Sunday, September 2, 2007

The problem of evil, pain and suffering

Albrecht Einstein is undeniably the greatest scientist of the last century. In all of his genius though, he found himself struggling with reconciling the idea of a personal God that was all good and all powerful. His dilema? Human suffering. He could not reconcile the idea of a good God who would allow suffering and pain. Considering what the Jews had experienced at the hands of Adolf Hitler, Einstein reasoned (like many do today), that an all good God who was all powerful, would not have sat idly by watching people endure and suffer through what the Jews had to endure.

Reportedly, in 1942 Einstein arranged a tea party in the parlor of his home, to which he invited three clergy men. Some of the conversation went thus:

Albrecht Einstein: "And so, I have come to accept that the universe had a real beginning in time. But what are the consequences of this discovery? Does it have any metaphysical, or even religious, implications?"

Rabbi Hertzen: ..."So you believe in a creator?"

Albrecht Einstein: "I have said before and I will say it again: I believe in Spinoza's God, a deity revealed in the orderly harmony of the universe. ...But what I cannot accept, is the idea of a personal God who punishes or rewards people. My religion has no dogma, no personal God created in man's image. A real scientist must be convinced of the universal operation of the law of causation, and he cannot for a moment entertain the idea of a being who interferes in the course of events. You say God is a being of absolute goodness and righteousness. But think of this. If he is the one ultimately responsible for our actions, then he is behind all the harm we do each other. In giving out punishments and rewards, he is in a way passing judgment on himself. God himself is the source of the very evil he supposedly judges."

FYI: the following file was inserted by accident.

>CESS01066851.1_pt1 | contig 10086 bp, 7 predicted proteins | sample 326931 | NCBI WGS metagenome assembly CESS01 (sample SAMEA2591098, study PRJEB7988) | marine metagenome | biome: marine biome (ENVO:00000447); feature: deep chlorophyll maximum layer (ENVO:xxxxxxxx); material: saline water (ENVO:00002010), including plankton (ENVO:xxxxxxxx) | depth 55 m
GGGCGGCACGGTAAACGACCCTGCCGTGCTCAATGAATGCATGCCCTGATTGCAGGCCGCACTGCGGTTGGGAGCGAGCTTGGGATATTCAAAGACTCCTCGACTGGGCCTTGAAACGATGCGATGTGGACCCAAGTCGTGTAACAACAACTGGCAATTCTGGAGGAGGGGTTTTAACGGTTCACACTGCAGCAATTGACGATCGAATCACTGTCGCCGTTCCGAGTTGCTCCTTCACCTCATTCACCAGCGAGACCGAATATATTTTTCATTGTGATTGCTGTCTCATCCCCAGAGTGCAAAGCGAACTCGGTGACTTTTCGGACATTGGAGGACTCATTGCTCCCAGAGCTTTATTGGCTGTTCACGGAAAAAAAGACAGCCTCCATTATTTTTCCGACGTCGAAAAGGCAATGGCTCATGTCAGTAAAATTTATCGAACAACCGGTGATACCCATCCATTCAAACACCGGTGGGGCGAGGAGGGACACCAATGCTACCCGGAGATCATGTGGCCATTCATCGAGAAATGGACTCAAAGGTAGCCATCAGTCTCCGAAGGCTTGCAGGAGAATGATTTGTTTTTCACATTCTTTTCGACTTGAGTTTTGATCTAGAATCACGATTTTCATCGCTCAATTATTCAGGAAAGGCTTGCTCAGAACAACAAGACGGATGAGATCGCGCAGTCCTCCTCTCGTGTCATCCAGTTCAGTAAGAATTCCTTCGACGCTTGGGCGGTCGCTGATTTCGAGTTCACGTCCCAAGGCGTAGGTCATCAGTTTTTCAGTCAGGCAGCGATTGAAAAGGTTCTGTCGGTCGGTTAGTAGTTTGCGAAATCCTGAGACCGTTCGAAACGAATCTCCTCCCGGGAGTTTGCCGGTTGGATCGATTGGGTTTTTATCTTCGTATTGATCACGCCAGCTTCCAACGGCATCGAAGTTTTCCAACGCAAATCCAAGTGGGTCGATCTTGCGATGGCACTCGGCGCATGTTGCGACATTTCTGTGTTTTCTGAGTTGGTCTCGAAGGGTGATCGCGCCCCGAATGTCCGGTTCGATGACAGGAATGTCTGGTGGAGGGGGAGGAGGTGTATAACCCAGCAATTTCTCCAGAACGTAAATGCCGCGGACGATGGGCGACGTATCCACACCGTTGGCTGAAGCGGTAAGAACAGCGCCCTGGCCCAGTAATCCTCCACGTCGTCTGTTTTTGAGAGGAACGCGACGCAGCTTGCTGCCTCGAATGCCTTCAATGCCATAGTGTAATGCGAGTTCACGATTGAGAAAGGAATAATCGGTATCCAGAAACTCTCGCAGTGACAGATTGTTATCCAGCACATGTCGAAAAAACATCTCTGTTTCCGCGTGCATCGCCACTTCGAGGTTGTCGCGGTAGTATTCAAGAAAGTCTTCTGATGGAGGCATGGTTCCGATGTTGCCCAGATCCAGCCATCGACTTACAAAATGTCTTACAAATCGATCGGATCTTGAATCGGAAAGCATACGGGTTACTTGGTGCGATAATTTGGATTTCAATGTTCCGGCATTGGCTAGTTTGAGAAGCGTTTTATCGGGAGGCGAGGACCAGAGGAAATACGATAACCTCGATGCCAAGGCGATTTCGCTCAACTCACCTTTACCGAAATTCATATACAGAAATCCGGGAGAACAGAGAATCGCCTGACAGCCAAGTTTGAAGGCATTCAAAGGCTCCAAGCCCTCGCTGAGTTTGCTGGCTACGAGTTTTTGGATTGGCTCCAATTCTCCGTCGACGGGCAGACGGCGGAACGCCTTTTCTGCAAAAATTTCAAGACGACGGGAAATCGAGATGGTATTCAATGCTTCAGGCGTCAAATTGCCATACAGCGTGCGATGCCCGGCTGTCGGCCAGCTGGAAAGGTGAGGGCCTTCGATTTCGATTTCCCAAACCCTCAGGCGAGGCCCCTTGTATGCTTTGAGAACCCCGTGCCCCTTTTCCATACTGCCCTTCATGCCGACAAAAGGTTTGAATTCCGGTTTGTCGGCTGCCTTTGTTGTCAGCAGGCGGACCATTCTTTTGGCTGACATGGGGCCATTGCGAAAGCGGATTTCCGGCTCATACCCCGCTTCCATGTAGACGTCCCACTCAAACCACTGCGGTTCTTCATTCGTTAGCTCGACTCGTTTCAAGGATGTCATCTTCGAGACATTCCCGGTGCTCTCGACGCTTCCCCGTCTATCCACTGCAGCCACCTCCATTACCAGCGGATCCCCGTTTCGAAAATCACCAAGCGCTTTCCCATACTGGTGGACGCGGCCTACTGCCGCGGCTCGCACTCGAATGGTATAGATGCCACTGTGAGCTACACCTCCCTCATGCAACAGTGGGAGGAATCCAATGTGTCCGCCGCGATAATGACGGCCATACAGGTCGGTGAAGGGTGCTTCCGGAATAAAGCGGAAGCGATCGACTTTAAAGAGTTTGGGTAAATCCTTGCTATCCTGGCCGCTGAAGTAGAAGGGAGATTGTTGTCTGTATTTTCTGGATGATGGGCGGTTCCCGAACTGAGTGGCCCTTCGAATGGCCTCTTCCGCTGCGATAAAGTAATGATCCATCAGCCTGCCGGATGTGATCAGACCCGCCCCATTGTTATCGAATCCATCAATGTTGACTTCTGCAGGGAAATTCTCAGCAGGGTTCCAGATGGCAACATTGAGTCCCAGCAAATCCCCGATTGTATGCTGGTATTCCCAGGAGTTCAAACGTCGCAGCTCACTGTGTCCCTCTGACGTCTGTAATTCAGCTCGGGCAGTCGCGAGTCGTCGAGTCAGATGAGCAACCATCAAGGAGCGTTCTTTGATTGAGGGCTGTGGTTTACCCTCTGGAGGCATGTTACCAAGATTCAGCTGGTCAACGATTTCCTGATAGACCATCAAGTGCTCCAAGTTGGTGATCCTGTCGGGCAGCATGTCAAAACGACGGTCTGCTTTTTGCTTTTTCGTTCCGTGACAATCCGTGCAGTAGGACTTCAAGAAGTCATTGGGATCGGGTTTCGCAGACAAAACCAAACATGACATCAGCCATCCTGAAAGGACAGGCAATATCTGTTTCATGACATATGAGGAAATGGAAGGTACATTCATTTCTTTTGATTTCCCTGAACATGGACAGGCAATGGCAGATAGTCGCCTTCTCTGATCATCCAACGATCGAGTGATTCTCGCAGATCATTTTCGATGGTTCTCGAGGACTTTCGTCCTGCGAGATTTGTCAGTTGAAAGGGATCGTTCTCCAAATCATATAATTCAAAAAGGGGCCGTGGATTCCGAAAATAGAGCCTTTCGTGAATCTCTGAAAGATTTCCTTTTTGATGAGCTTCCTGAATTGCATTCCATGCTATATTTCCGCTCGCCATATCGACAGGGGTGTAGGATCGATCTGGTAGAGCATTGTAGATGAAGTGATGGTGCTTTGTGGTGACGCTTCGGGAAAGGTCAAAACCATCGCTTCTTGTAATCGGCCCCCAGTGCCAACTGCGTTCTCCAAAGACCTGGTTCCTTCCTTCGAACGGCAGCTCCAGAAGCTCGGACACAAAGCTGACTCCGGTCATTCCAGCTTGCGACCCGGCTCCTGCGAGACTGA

Father McNaughton: "But we have free will."

Albrecht Einstein: "This I do not believe, science reveals a universe utterly bound by natural laws, a rational universe. There is simply no room left for causes of a different nature."

Reverend Hartman: ..."Religion doesn't make any claims about the world known by science. Genuine religion is a feeling of dependence on the Absolute."

Albrecht Einstein: I know you to be a progressive, forward-thinking man, Reverend. So how do you explain away the problem of a God who causes evil?"

Albrecht Einstein's greatest barrier to Christianity was not the question of whether God created the universe, but the problem of evil, pain and suffering. Einstein's premise was faulty from the start, and a faulty premise all but guarantees a faulty conclusion. Presupposing that a person's actions are pre-determined, Einstein declared that if a person made a choice to do evil "in God's eyes he cannot be responsible" for his behavior any more than a stone is responsible for where it flies when someone throws it. Consequently, if a person is not responsible for their actions, then God himself must be responsible for evil. Like Einstein, many people still blame God for the evil, pain and suffering that happens in our world today.

This causes them to see God as either less than all loving or at the very least not all powerful. The truth is though, that there is an antithesis to God, because the Bible teaches that all good and perfect gifts come from God, and in Him there is no evil. I want to pick up on the big ideas relating to the problem of evil, pain and suffering, so make sure you stop by tomorrow. While you're here, let me know what you think about the problem of evil, pain and suffering.